All related (7)
Victoria Chernova
Director, Product Marketing, Gong.ioJune 8

Ideally, PMM comes in during the product roadmap process. One area where I've seen PMM historically drive value is through market and competitive insights. Especially at Gong, given our product, Product Managers have access to customer insights but oftentimes don't have visibility into opportunities outside of the customer base. 

When it comes to the product lifecycle, PMM should proactively come in very early on. For the same reasons as above, PMM brings a complementary perspective to the decision-making process. By bringing insights from the market, competitive landscape, buyers, and analysts, PMM can ensure that product has considered all inputs when they narrow down on their target user, pain points, and finally solutioning. 

Here is a deck we use internally to help build collaboration between PM & PMM. If you're still struggling with being brought in too late, my advice is to focus on 1-2 deliverables that could really drive value for your product org. Pilot that with a product group or PM, and then go from there. Good luck :) 

Becky Trevino
Executive Vice President Product (fmr VP PMM), Snow SoftwareMarch 2

I am also a huge fan of Amazon's "working backwards" framework where a press release is written at the onset of development. In organizations that use this methodology, it is a great time to bring in the PMM. It also begs the question, when should a press release be written? We typically write in in Phase 5 or 7. I'd argue we should be using this template or another much sooner in the process.

https://www.product-frameworks.com/Amazon-Product-Management.html

Becky Trevino
Executive Vice President Product (fmr VP PMM), Snow SoftwareMarch 2

When looking at the product lifecycle, I typically refer to a framework like Product School’s 7 Phases of Product Development:

• Phase 1 – Discovery
• Phase 2 – Define
• Phase 3 – Design
• Phase 4 – Implementation
• Phase 5 – Marketing
• Phase 6 – Training
• Phase 7 - Launch

The critical points for collaboration occur in phases 5 – 7 described above. In these stages, the PM and PMM work together on messaging & positioning, value proposition, train the sales teams, and build a go-to-market that will lead to the official release of this new product and feature.

While these final 3 phases are the most critical, I would argue that the best run PM and PMM organizations bring PMMs into the product development process much earlier than Phase 5. My preference is that PMMs be brought in at Phase 1 – Discovery. If you are brought in at the onset, you will have a better understanding of the customer and the market enabling you to have an improved perspective on how the narrative may need to adapt.

A clear line that can be drawn in ownership involves groups you support in getting a product to market. PMM teams I have led typically own any part of the launch plan involving Sales, Sales Enablement, Partner Enablement, and Marketing. PM’s often own training Sales Engineers, Technical Support, Professional Services, and ensuring the demo environment has been updated with new features. If PM and PMM have done a good job at collaboration, key deliverables such as value prop, messaging hierarchies, use case updates have been completed before Phase 5 of the product development process.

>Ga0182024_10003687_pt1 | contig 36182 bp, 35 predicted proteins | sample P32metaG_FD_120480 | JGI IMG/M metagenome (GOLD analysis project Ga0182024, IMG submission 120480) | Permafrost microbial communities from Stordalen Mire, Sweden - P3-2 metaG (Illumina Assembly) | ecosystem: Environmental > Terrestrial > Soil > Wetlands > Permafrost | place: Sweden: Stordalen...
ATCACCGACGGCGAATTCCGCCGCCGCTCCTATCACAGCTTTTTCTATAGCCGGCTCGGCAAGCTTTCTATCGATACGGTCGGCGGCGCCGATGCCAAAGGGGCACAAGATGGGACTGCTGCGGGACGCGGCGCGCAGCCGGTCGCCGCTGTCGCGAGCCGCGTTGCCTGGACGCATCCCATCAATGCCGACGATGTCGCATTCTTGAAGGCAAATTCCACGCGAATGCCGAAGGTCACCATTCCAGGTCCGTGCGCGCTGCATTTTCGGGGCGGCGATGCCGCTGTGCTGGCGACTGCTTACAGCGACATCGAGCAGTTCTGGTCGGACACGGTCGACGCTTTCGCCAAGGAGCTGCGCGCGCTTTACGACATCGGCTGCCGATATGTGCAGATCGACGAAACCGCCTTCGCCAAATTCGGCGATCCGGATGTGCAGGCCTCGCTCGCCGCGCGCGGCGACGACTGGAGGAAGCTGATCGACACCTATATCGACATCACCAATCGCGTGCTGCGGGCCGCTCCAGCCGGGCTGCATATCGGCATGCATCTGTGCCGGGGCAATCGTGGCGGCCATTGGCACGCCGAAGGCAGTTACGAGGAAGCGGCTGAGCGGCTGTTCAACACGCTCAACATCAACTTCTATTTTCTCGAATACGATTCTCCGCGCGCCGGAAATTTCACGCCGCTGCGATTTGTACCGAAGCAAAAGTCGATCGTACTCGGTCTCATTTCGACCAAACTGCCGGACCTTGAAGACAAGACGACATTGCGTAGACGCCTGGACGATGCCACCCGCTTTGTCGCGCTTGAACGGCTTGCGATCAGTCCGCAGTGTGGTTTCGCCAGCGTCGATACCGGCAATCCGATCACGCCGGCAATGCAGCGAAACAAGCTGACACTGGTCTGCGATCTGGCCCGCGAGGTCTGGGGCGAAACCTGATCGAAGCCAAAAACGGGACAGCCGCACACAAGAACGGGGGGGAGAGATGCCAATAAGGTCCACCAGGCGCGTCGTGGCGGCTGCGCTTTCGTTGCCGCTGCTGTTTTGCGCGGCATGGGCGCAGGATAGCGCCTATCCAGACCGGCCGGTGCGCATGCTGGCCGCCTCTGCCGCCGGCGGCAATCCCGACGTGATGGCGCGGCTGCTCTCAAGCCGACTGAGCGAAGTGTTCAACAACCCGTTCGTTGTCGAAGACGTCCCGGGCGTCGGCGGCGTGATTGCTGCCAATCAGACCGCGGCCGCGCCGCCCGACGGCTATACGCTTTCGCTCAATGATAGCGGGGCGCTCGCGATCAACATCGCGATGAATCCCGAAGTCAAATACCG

Link 7 Phases - https://productschool.com/blog/product-management-2/career-path/7-phases-of-product-development/

Joshua Lory
Sr. Director Product Marketing, VMware | Formerly Accenture, United States Air Force
Here are some OKRs my teams track for product launches: Awareness - Web, social and blog activity (impressions, engagements and link clicks) Sales if not self-serve - MQLs and SQLs Time to value - how long does it take a customer to onboard and get value? Consumption - How often are new features being used (DAU / MAU) Renewals - NRR
Becky Trevino
Executive Vice President Product (fmr VP PMM), Snow Software
The job of Product Management should be to focus on solving customers problems not simply shipping new features no one is going to use.  If this behavior is isolated to one Product Manager, then I would work closely with that PM to understand the key metrics of success for that feature which should relate back to some form of product adoption.  If this behavior is broad – meaning the entire PM organization cares more about shipping features than solving customer problems – then this is a very tough problem. You can’t solve this yourself. Only the Head of Product can solve this problem...
Lauren Craigie
Director of Product Marketing, dbt Labs
A few answers here, based on use case!  Naming inside the product (like features, tabs, or experiences) would be handled by PMM during the launch process. PM is likely to have ideated an internally-referenced name early on, but as we get past the beta and understand what value users actually derive from the feature, PMM adjusts to better match what the user would expect to see, for the task they want to complete. Other copy in the product UI that describes what a function is, or does, in the shortest and sharpest way, is handled by our design team (which sits inside our product org). ...
Victoria Chernova
Director, Product Marketing, Gong.io
Both are super valuable, and gaining experience in both will make you a well-rounded PMM. Great for when you lead a team in the future :) That being said, it also depends on what you enjoy. Having done both, PLG PMM work feels more B2C to me, where most of my time was spent working with campaigns, brand, and copy teams (other than product of course!). So if you enjoy working on customer journeys, creative briefs, and marketing assets, then that's a great fit for you. Whereas with SLG motions, your primary stakeholders are enablement and the field. In these roles, I've worked on messag...